Town council reviews Q2 budget

The Marana Town Council reviewed the municipality’s second-quarter budget results during its Feb. 21 meeting, and, according to financial director Yiannis Kalaitzidis, said they are favorable.

“I’m happy to report that through December we continue to do very well,” Kalaitzidis said regarding revenue. “We continue to do better than we anticipated in most of the categories. Specifically, our general fund is at 55% of where we anticipated it to be.”

The council expects the town to be halfway to its revenue goals around this time of year, and the numbers suggest that it is ahead of its projections.

Along with the general fund, town revenue comes from a variety of avenues, including HURF (Highway User Revenue Fund), transportation fund, bed tax fund, half-cent sales tax, water fund, water reclamation fund and the airport fund.

Kalaitzidis stated that almost every fund on the revenue side is performing to expectations, if not higher, for this time of year.

“The only area we’re underperforming is single-family residential,” Kalaitzidis said. “The good news is that some of that shortfall is being made up on the commercial side.”

It’s also helping the transportation fund, which has met 100% of its budgeted revenue.

Town expenses, Kalaitzidis said, are average for Q2. In the first two quarters for FY 2022, the town’s personnel and benefits costs were at $14.8 million. This current year, that number increased to about $22.5 million. The director offered two reasons for the increase.

The first being the town’s compensation study of 2022, which created increases for personnel to stay competitive with market wages. The second involved $6 million used to pay down the Public Safety Personnel Retirement System unfunded liability.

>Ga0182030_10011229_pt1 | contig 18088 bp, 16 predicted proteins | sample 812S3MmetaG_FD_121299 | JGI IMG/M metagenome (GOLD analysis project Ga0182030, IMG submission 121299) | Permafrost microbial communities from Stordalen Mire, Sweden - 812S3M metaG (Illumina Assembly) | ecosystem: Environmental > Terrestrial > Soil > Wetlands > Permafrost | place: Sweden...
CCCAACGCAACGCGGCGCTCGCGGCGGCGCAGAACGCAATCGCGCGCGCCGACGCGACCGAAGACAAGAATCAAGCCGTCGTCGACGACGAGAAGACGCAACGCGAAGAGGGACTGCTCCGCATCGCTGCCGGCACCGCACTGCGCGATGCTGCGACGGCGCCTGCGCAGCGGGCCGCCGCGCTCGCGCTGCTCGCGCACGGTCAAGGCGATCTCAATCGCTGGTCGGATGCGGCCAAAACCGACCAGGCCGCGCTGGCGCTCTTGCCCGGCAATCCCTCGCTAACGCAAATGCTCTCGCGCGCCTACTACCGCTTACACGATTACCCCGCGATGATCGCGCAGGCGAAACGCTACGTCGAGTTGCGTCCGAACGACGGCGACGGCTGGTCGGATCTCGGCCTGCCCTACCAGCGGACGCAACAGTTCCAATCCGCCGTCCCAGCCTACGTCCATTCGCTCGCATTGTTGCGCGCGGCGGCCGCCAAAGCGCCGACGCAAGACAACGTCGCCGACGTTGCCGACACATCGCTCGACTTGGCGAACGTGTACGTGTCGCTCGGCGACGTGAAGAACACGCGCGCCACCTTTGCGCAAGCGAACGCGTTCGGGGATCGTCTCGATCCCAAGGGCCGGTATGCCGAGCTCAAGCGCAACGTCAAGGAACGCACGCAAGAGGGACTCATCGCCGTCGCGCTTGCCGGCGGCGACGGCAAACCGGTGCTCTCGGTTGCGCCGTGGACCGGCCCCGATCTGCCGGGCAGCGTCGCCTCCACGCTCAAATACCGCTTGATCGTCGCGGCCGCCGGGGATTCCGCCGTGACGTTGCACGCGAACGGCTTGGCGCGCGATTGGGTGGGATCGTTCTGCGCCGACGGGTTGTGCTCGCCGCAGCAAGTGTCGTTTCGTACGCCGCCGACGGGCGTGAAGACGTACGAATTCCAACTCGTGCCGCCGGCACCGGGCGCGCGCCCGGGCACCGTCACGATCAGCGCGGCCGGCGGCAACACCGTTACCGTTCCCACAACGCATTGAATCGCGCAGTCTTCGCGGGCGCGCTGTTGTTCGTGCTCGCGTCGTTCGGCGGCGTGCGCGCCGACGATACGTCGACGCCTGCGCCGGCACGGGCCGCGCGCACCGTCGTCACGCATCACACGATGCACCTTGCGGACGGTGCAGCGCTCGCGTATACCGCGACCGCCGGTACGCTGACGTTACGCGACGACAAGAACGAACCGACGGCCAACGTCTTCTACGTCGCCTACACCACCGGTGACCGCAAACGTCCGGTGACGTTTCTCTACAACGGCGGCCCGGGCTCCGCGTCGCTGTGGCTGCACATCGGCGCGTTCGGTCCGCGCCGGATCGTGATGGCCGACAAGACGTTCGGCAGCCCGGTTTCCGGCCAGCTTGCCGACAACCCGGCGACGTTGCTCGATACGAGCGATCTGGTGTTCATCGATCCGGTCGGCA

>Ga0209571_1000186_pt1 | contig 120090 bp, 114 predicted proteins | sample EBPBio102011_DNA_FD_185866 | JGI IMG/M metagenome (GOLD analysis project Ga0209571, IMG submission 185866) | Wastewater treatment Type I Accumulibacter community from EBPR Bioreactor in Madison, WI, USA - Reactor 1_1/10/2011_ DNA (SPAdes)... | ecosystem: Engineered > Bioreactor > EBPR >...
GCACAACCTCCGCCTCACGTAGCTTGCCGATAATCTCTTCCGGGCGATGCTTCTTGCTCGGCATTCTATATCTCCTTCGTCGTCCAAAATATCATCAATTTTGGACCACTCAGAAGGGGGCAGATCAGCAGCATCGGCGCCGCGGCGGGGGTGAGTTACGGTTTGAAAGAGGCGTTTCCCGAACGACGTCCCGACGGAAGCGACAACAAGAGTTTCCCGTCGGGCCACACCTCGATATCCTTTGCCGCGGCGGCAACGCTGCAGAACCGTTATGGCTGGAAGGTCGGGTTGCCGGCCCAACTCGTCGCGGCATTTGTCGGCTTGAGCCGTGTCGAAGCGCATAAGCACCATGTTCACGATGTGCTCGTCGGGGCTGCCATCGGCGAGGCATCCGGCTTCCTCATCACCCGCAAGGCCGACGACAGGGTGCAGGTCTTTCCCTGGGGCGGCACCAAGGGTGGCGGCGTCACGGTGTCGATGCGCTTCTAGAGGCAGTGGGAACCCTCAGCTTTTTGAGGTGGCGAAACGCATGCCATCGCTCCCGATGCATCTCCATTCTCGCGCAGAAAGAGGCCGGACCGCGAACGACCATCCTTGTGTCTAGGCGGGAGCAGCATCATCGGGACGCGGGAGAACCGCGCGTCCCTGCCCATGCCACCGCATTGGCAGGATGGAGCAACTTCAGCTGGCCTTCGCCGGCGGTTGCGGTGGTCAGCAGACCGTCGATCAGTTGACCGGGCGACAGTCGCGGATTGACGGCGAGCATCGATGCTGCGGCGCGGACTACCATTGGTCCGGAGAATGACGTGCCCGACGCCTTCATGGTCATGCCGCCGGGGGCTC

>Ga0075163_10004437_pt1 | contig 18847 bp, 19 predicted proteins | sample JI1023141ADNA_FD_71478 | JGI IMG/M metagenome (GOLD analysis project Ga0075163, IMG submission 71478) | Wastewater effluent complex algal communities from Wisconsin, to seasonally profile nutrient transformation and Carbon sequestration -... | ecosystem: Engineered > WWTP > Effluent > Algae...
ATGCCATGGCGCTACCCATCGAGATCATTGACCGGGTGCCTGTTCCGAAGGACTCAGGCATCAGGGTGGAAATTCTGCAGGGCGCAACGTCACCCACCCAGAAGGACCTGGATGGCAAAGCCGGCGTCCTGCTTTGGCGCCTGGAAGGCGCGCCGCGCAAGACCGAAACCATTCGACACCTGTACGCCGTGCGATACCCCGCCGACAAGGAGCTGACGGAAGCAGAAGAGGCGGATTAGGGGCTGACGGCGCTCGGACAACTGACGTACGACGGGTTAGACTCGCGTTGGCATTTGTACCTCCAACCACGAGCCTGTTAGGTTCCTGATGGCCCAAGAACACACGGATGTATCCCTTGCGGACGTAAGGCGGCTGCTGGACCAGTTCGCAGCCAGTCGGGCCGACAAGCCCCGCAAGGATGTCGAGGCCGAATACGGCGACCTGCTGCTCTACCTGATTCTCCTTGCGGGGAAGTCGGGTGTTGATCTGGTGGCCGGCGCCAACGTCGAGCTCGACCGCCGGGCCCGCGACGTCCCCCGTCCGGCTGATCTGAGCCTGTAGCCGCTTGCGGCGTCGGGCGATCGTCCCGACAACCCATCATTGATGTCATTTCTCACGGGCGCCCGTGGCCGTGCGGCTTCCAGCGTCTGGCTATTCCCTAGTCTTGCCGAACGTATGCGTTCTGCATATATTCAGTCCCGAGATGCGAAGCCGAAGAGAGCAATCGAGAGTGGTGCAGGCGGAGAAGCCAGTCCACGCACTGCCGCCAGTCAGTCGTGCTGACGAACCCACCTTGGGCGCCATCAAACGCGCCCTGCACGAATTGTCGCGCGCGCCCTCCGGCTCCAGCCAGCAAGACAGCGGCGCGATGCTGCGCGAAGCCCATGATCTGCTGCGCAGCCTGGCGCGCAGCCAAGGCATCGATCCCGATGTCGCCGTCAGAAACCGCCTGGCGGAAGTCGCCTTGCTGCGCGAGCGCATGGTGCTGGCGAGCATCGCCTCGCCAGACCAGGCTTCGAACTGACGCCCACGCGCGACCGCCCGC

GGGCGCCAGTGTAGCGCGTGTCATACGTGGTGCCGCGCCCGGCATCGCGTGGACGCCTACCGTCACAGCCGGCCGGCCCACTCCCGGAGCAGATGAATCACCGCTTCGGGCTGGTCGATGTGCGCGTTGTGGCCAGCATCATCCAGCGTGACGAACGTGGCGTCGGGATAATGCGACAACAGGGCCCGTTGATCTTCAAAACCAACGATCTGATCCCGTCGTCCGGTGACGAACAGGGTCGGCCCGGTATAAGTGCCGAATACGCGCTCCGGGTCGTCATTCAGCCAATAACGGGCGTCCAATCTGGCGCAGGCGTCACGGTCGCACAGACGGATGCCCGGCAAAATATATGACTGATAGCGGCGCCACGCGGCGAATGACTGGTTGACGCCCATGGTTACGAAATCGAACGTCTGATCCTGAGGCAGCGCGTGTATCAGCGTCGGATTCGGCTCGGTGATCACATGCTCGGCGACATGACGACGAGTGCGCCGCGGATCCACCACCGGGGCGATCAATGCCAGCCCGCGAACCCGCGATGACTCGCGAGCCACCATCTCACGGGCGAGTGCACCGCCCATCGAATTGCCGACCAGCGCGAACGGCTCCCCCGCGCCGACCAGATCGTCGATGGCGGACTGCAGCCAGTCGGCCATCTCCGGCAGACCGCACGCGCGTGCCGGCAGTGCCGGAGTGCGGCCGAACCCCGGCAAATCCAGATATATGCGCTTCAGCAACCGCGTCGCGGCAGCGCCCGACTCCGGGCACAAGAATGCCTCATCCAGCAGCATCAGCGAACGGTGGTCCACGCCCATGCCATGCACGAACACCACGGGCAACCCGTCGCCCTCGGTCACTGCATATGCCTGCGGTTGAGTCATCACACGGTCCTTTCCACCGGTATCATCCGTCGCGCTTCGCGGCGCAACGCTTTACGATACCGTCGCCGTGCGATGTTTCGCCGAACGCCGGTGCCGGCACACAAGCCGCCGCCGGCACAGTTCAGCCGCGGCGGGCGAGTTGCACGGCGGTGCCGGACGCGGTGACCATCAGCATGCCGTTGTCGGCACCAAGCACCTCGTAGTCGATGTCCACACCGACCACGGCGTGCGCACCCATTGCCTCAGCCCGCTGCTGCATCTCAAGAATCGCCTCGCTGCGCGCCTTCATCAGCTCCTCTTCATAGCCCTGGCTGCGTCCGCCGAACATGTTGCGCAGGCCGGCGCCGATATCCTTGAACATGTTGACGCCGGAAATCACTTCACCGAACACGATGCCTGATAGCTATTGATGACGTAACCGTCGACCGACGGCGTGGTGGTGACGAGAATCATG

“Though every day we are seeing cracks in the economy, the economy continues to be strong, and we continue to see good numbers coming out in our revenues.”

Looking at fiscal year 2024, Councilmember Roxanne Ziegler confirmed that medical, dental and vision insurances would increase for personnel costs, with Kalaitzidis estimating a 10% increase.

The Marana Town Council projected conservatively last January about the state of the 2023 budget, Kalaitzidis stating it will only have $500,000 of ongoing revenue after expenses. He was cautiously optimistic that the numbers would improve, especially after receiving new information about state-shared income tax.

“I know it was the wish and desire of everyone here to have us consider new positions,” Kalaitzidis said. “We believe with the new ongoing revenues that we have projected that we will be able to entertain all increases.”

This includes increases for existing Marana staff but also the new positions that may be initiated next fiscal year, a normal part of the budget creation process.

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